Down Under Upside Down - a Sudoku puzzle

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Down Under Upside Down - a Sudoku puzzle

Postby udosuk » Sun Sep 21, 2008 9:03 am

Down Under Upside Down

Image

This looks like a variant puzzle but except for the cell values used there is nothing exotic about the puzzle itself - it has a unique solution under the standard Sudoku rules, i.e. each row/column/box has exactly one each from a set of 9 cell values. Everyone should see why I picked such a set of values if they look at the puzzle pic from multiple angles. In fact the name "Down Under Upside Down" has 3 layers of meanings - kudos to anyone who can figure out all 3.:idea:

The difficulty isn't anything special compared to the festival creatures, the metallic thingies or the new witchy-mirage-illusion crackers. However, if you're smart enough you can solve this one using very elegant simple moves, without any chain/ALS etc. In fact all the required tricks have been discussed in this forum in the past, but it's a matter of whether you guys really want to learn them.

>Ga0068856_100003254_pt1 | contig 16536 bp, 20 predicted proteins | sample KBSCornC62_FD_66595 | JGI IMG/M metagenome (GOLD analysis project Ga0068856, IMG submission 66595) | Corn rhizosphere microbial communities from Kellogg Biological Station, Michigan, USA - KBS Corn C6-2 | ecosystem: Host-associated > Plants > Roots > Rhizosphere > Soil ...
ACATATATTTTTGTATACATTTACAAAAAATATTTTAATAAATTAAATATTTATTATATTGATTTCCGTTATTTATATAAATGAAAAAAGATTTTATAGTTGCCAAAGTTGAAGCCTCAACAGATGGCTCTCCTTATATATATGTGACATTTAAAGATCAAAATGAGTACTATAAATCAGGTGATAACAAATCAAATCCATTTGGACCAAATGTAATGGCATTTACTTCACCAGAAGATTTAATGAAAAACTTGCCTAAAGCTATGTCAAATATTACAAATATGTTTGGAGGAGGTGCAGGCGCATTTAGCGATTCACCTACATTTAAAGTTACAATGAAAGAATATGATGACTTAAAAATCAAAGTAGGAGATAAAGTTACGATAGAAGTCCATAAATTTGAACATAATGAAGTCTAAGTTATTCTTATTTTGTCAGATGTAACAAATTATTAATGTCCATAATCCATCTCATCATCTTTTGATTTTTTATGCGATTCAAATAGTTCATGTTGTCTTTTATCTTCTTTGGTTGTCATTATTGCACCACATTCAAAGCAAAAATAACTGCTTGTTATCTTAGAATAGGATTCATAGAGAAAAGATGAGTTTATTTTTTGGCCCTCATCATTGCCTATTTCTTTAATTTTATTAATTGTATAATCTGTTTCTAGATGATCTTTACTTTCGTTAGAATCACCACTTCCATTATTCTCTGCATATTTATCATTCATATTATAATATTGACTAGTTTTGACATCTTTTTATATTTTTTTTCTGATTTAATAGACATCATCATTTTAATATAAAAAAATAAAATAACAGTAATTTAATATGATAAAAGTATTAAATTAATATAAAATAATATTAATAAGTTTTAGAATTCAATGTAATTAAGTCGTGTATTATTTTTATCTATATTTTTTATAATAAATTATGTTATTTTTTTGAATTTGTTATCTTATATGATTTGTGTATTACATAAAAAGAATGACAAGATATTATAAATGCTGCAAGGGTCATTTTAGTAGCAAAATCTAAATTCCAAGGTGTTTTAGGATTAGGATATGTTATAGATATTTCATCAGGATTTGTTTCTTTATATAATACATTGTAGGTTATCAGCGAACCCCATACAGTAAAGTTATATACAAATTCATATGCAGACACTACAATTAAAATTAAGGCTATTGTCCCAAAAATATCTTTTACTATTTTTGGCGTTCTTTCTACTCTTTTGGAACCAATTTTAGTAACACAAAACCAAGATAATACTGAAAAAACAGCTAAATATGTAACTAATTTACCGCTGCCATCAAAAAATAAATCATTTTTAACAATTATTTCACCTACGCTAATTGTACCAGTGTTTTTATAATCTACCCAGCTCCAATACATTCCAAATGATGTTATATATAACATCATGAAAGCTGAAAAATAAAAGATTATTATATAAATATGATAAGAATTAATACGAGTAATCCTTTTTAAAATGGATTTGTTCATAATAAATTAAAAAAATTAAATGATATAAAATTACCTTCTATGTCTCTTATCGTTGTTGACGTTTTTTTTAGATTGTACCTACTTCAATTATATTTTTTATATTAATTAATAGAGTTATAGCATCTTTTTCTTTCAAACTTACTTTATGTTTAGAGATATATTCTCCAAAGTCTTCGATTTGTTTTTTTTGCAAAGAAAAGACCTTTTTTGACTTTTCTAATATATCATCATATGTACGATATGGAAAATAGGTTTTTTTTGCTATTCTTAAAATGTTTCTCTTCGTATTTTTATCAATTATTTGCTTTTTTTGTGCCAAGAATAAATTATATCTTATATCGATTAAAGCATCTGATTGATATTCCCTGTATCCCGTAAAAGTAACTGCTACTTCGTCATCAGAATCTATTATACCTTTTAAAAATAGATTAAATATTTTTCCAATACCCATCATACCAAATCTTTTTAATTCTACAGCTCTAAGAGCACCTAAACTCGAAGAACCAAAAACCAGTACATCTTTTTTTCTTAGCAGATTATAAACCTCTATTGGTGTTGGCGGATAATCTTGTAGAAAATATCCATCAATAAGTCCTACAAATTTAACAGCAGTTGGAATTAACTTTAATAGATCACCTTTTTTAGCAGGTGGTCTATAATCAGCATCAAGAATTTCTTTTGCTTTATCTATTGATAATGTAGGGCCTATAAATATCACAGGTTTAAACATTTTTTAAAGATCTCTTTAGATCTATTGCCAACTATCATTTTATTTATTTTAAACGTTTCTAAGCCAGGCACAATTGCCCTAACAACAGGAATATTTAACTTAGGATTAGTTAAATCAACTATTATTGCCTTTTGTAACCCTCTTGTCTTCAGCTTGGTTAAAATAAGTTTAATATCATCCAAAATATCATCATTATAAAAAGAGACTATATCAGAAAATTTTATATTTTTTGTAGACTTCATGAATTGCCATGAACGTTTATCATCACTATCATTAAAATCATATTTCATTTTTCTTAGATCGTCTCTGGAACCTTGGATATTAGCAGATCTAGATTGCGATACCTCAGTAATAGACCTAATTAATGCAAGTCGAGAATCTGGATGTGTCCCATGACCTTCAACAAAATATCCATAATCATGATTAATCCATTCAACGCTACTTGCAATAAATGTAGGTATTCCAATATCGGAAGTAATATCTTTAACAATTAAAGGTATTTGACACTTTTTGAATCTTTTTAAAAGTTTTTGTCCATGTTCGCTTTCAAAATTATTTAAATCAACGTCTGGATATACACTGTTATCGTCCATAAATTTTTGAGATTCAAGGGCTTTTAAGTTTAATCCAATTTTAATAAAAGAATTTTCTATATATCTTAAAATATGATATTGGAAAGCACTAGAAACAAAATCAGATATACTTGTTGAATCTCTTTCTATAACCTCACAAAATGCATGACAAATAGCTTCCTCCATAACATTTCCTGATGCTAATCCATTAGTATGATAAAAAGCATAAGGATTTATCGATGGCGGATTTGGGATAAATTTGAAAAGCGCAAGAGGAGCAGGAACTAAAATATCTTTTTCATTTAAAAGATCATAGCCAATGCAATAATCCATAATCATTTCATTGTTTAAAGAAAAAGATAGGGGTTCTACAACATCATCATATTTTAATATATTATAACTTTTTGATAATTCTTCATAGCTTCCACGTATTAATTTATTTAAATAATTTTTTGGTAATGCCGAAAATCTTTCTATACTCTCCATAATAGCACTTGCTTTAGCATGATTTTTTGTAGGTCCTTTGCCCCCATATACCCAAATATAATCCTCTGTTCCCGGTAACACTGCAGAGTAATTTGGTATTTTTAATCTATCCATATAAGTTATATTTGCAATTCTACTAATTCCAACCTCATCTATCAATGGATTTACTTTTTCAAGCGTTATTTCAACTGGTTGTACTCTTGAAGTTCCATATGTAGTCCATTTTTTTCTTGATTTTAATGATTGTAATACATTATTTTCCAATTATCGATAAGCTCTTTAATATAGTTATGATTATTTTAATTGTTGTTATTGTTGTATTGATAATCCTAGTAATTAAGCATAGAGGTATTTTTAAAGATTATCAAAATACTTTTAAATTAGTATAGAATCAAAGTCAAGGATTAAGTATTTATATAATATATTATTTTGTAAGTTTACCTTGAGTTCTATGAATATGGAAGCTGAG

Anyway, I don't recommend it but if you really want to tackle this puzzle the "traditional way", here is a line-format using the values 1-9. But I'd really like to see players using the new set of 9 values just to appreciate the beauty of them.

This is the traditional line format I wrote:006800000090070010300006402100000509000000000602000003507900001030040060000008900

All are welcomed to give it a try!:)
Last edited by udosuk on Tue Sep 23, 2008 2:36 am, edited 1 time in total.
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Postby RW » Sun Sep 21, 2008 1:14 pm

Sorry udosuk, for some reason I can't see your picture.:( But that didn't stop me from solving the puzzle!:D